I am uplifted and inspired by Dr. Lawler’s drive and commitment to give people with disabilities access to a college education. I support everything that he is doing.​ I get very emotional talking about all the adventures and learning experiences I have had with Dr. Lawler – they have been life changing opportunities that affect me deeply.

During the conference, we went to three different schools: Morehouse College (an all-male college where Dr. Martin Luther King went), Spelman College (all-female college), and Clark Atlanta University (co-ed).  All of the schools were beautiful, it was a privilege to visit them. I got choked up when we went to Morehouse College because Dr. King went there. I felt like I was walking through history. At the school they had a picture of President Obama delivering the Commencement speech in 2013 and I was in awe: both President Obama and Dr. Martin Luther King’s presences were there.

At the conference, I got the chance to meet other professors from schools  in NY, Atlanta, Hawaii, and others. I enjoyed listening to their research and learning about how we could use social media and technology platforms to teach millennials.

Dr. Lawler and I went to a delicious Italian restaurant one night and a Brazilian restaurant (it was my first time going to a Brazilian restaurant). We invited a professor from Spelman College that I met to join us for dinner, which was a lot of fun. One night our bus broke down which was an experience in itself. The bus was literally like the engine that could. When we broke down one professor started to play Bob Marley “Don’t Worry” and we all chimed in – it was priceless. The bus kept trying to get us all back to the hotel, but unfortunately it failed. We had to walk back to the hotel. On our final day we visited the Martin Luther King Jr. National Historic Site. I was overwhelmed with emotion, I had the chills the whole time – history was brought to life. To walk where Dr. King walked, to stand in the area where he preached in Ebenezer Baptist Church, to see the pole in the firehouse where he played on as a child, and lastly to see his grave was indescribable.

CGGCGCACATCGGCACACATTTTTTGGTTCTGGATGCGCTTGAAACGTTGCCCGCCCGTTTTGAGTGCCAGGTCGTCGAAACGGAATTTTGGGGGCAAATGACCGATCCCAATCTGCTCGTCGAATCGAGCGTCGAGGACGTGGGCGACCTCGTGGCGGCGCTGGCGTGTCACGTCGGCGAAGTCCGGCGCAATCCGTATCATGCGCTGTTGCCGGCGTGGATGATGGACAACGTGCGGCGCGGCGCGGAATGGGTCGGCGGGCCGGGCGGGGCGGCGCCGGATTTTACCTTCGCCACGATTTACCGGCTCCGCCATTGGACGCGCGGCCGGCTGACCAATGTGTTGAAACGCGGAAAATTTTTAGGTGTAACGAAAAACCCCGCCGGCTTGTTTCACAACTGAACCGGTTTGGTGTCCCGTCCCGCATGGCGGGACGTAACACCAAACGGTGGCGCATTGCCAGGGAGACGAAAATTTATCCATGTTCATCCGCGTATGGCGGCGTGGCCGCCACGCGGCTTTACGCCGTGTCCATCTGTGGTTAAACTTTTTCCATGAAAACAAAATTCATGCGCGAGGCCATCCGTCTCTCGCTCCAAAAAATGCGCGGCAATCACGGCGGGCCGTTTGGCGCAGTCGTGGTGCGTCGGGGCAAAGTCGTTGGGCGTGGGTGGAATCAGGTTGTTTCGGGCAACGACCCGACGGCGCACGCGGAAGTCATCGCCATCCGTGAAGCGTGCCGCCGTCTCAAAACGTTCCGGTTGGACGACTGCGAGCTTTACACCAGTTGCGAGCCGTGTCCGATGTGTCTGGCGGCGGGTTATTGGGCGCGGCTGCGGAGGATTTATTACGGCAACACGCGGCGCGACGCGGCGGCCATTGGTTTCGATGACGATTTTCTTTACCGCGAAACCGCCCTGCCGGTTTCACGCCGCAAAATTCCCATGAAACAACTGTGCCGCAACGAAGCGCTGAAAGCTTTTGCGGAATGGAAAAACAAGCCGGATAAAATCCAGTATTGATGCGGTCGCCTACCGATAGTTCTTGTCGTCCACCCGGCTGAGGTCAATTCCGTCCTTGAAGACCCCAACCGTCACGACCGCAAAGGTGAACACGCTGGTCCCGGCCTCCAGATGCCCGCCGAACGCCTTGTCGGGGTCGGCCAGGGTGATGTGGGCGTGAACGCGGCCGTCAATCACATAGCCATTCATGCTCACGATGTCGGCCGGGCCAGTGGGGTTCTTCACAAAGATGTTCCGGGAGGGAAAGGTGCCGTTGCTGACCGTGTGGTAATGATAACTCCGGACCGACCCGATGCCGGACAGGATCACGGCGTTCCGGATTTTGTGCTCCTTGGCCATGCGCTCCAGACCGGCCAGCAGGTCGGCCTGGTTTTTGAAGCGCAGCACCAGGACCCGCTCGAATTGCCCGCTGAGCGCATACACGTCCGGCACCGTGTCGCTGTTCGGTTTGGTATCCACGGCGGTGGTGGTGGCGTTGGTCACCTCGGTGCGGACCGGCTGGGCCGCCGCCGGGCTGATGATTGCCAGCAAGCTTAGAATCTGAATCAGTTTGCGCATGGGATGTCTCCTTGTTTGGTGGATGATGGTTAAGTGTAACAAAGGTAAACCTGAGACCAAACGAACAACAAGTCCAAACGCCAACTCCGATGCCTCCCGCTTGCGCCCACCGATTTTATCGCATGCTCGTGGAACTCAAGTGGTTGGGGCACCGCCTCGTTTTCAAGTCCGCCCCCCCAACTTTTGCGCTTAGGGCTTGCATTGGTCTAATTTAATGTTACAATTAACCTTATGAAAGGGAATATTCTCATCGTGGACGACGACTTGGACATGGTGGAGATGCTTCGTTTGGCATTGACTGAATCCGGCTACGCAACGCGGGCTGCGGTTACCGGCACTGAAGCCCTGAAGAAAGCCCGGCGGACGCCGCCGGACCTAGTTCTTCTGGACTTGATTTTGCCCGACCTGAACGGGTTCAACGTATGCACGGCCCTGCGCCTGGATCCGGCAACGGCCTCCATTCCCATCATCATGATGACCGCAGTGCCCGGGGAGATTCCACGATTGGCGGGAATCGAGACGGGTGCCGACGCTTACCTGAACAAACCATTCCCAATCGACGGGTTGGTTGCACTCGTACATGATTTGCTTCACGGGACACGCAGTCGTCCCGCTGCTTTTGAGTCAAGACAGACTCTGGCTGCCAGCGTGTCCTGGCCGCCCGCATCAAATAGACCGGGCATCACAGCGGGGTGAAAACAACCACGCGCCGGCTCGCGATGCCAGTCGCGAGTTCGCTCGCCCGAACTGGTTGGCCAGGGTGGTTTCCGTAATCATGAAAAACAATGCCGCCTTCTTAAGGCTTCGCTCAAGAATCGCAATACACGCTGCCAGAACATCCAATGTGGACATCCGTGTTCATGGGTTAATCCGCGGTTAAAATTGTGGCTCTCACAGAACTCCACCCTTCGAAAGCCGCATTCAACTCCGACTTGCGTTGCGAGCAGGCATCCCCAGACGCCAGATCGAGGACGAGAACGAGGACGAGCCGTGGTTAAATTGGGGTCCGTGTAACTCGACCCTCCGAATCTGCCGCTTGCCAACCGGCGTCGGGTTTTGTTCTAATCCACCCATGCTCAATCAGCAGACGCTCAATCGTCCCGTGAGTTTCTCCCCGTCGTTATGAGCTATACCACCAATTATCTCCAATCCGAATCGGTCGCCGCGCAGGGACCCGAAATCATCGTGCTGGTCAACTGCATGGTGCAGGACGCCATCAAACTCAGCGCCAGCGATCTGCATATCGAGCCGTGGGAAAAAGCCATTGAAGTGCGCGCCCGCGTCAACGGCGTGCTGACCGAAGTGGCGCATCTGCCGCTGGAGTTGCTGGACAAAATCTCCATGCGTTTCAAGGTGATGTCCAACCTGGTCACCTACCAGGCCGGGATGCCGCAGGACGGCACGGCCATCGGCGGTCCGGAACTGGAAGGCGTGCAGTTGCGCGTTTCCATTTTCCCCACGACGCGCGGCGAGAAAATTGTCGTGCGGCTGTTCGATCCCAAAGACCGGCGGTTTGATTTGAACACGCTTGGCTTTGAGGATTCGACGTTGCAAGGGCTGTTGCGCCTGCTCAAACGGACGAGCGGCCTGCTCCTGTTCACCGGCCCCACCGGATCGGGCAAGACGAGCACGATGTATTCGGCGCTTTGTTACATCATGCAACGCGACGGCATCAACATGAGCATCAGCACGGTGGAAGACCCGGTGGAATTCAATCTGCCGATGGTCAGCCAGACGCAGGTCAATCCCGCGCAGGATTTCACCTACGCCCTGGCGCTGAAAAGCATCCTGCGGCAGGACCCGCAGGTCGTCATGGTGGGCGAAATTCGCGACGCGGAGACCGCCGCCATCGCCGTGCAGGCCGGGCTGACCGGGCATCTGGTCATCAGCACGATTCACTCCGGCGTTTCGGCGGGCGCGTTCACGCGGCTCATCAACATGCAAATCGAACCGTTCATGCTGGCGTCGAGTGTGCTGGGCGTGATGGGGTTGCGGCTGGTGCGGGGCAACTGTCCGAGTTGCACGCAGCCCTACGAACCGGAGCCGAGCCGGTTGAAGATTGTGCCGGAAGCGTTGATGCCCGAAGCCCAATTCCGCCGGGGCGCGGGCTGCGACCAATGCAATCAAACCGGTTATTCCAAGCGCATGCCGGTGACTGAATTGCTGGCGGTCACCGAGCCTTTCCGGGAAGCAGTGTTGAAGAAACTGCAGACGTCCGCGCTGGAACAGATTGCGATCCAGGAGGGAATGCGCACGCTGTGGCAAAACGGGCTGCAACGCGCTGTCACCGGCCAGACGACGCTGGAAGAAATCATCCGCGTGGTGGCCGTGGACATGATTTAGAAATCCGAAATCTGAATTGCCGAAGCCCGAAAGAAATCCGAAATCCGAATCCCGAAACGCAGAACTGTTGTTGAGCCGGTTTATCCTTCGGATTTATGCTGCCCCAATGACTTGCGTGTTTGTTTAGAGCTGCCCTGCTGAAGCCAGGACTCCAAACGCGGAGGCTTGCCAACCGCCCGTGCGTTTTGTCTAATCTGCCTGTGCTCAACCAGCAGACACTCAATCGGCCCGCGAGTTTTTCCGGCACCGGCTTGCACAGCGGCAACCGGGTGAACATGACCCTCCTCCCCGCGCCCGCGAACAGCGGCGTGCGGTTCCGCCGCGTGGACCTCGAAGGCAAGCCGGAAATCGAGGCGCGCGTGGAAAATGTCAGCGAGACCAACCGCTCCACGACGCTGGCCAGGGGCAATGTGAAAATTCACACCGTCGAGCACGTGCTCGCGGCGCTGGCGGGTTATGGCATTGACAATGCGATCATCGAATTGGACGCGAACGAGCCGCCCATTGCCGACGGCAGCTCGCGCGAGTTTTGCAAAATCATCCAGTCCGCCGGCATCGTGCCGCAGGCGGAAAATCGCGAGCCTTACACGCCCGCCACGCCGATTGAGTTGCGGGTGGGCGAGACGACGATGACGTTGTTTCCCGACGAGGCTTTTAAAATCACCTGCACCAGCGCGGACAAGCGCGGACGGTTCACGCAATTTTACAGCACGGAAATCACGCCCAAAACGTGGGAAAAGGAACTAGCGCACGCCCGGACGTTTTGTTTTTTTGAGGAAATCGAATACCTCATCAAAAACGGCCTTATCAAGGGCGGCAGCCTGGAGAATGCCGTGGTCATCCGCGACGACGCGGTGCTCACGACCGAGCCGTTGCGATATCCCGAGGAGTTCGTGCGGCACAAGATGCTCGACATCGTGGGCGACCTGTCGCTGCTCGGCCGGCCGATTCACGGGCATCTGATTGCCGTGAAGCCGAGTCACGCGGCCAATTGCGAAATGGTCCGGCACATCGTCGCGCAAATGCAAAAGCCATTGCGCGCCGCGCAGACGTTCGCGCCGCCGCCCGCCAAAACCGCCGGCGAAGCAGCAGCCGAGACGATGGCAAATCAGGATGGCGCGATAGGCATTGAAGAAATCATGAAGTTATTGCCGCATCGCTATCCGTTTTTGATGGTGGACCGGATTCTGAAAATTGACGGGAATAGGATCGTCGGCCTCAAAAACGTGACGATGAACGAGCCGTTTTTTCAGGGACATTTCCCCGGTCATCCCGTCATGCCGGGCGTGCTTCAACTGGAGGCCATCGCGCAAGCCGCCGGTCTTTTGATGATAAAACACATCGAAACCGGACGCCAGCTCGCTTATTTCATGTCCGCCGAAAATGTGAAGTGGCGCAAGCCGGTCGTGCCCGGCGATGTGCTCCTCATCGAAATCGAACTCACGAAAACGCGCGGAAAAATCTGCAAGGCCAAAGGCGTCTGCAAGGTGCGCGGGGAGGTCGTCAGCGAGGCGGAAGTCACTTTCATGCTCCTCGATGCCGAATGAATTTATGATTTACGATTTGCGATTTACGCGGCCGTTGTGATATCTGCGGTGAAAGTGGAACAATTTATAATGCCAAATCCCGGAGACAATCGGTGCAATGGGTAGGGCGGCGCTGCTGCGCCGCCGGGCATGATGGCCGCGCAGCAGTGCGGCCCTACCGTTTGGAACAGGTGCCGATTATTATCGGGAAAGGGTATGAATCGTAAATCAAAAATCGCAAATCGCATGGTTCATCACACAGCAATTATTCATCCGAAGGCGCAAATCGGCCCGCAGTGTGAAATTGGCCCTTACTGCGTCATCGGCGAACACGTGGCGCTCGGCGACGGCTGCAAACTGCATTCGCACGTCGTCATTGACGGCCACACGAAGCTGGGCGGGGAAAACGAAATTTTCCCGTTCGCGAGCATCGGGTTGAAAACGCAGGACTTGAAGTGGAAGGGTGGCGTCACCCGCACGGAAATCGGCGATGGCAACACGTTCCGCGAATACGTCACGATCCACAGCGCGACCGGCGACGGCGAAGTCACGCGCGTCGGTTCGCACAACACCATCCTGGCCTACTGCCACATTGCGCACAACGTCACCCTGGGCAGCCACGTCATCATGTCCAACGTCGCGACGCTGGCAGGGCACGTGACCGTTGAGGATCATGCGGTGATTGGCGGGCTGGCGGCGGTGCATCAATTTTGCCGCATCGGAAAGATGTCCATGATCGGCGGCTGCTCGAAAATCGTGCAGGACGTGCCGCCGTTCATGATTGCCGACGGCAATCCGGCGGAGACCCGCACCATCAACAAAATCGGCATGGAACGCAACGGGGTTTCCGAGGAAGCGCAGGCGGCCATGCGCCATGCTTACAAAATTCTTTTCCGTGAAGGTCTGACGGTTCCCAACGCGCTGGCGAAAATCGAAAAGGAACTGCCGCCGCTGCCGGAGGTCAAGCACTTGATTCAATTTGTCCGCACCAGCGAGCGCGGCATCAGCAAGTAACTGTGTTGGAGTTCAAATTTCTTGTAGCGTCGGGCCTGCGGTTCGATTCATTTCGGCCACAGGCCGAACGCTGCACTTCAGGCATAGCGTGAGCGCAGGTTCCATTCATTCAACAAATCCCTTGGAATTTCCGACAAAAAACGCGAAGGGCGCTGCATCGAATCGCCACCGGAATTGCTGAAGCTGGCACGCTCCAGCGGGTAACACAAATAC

My favorite part of the trip was having the privilege to present with Dr. Lawler.  This certainly is a weekend that I will never forget. I thank Dr. Lawler and the Seidenberg School for giving me the opportunity to attend this conference. I will always cherish the incredible memories from this trip.